Thursday, December 17, 2009
The Scoop on Uggs
We got our holiday prezzie from our CFO and Chairman of the Board early this year and we LOVE it. We got a pair of Ugg Ultra Tall Boots in Chocolate (yep, the ones in the image above). They're amazing!
It was a bit of an impulse -- and, it turns out a very fortuitous buy -- we were at the Marina del Rey Sports Chalet and checked out their large selection of Uggs.
For those of you who reside in places where the weather is actually and technically cold, you should know that everyone (or seemingly everyone) in Southern California wears Uggs, or at least some facsimile of them (we're talking about actual sheepskin-shearling boots, not the faux-suede and faux-fur lining boots you see everywhere from $12.99 at Tuesday Morning to $99 at DSW).
In other words, it's not crazy that we were getting our third pair of Uggs (but, hey, that's in the last decade!). And as we're maturing, we're feeling the bitter bite of the cold more sharply, so throwing on a pair of Uggs over our (always) bare feet keeps us cozy.
At any rate, like any new purchase, we combed the internet, looking to assure that we got a good deal. At the SC, there were two pair of the Ugg New Zealand [pay attention to this part, it will be important later]-made Ultra Talls in Chocolate remaining, one in a size 5 (ours!) and one in a size 9 (some other lucky person's!). They were marked down to $119, $80 off their original price.
As we were debating over our choice, a salesperson walked by and said, to us, in an aside, "Those are really good ones, the ones that came out last year are a lot better made than the ones we got this year, and they'll last a lot longer."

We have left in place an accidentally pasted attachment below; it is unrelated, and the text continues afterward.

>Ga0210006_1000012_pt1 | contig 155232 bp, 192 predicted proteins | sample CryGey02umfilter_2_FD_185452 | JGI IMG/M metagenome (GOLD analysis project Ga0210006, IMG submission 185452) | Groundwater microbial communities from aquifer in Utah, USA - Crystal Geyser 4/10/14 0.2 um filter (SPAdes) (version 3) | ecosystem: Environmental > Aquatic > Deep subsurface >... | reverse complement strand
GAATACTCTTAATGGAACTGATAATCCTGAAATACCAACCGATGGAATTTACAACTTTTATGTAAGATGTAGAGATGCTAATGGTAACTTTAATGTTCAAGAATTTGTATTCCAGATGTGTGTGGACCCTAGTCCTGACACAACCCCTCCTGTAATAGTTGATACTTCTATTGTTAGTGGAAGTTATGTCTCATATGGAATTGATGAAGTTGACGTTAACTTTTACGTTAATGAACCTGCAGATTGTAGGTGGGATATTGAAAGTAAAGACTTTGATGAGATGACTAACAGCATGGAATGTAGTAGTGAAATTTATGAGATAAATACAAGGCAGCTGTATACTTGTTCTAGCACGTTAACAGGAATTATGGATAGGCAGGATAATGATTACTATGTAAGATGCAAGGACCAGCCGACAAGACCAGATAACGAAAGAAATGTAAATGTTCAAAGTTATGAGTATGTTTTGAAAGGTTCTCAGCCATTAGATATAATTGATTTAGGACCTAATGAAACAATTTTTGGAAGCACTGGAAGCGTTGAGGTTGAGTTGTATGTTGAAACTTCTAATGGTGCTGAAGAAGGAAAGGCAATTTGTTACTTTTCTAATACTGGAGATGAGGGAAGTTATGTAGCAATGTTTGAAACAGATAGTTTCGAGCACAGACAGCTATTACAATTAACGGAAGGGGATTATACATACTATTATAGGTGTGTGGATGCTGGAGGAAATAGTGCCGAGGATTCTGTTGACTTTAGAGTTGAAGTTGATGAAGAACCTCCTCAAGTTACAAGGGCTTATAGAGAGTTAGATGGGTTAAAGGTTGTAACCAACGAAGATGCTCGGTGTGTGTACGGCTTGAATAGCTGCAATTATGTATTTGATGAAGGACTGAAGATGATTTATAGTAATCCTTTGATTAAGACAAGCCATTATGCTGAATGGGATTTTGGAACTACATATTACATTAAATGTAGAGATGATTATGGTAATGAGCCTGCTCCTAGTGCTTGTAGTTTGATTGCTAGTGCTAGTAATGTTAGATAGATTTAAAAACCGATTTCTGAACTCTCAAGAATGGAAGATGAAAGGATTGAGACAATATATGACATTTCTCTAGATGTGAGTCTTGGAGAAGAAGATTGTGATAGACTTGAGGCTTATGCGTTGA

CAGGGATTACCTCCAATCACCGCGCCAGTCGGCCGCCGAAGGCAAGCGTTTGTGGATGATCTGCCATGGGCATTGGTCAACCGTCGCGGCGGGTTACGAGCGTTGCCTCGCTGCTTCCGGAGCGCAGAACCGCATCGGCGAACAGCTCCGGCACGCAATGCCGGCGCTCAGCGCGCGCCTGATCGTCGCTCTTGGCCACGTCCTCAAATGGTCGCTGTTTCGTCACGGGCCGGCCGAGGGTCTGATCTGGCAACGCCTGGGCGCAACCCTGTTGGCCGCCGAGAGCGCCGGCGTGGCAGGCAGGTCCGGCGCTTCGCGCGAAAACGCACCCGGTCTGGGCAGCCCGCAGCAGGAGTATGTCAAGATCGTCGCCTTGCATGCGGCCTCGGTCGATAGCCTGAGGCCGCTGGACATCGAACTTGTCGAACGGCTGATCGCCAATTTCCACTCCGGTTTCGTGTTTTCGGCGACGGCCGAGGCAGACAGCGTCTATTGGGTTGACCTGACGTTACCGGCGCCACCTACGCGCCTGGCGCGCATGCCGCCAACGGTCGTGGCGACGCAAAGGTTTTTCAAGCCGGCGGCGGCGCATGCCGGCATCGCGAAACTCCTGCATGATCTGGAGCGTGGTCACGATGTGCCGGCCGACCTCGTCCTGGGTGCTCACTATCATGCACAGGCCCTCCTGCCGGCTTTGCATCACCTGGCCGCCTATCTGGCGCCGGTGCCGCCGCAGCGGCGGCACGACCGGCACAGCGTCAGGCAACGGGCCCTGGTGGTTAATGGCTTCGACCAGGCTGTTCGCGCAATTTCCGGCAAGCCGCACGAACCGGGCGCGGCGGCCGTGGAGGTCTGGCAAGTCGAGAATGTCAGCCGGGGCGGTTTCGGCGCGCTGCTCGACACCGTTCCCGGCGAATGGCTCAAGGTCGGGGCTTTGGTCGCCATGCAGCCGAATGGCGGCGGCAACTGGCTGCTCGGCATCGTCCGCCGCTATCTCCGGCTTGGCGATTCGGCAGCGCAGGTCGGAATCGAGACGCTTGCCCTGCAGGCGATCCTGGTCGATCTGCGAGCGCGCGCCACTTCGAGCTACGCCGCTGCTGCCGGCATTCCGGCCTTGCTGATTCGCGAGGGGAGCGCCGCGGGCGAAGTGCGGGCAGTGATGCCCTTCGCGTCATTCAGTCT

This got us thinking, so we walked around the checked out the rest of the stock -- and most of the Uggs (authentic, of course) were now made in China. The salesperson noted the easy way to tell if you're looking at boxes of Uggs is by the label. The "classic" Uggs, plain suede with shearling lining are almost all now made in China. You most commonly see this style in bone, tan, black and brown and now come in heights ranging from a super short ankle boot to the Ultra Talls.
The newer (and more fully stocked) Ultra Tall Uggs were, upon inspection, still made in New Zealand (that's a tip, btw, if you want a quality pair, it appears that the more chunky solid soled-versions are made by Kiwis). But those boots retail, at both SC and online at Zappos, for $225.
More internet research seemed to pull up a bunch of sites selling "Uggs" for what appeared to half price. In a time when stores are putting up signs that brag "We Have Uggs!" it seems curious that a retailer is able to sell them at such a reduced rate. As we examined the site further, we realized that all items to be returned had to be "shipped back" to China.
Ah, they were knock-offs! How could they then, be selling them not as Ugg like but claiming authenticity? A web search came across several similar sites (an example, the one we initially found, can be seen at http://www.55uggs.com/ these are not authentic).
This got us thinking -- now that Uggs are actually made in China (well, most of their most popular styles, at least), were these knock-off sellers offering shearling boots from an actual Ugg manufacturer or were they of lesser quality? We don't really know, but anyone who will make this investment (and for us, a pair of Uggs are an investment), should take all this into consideration.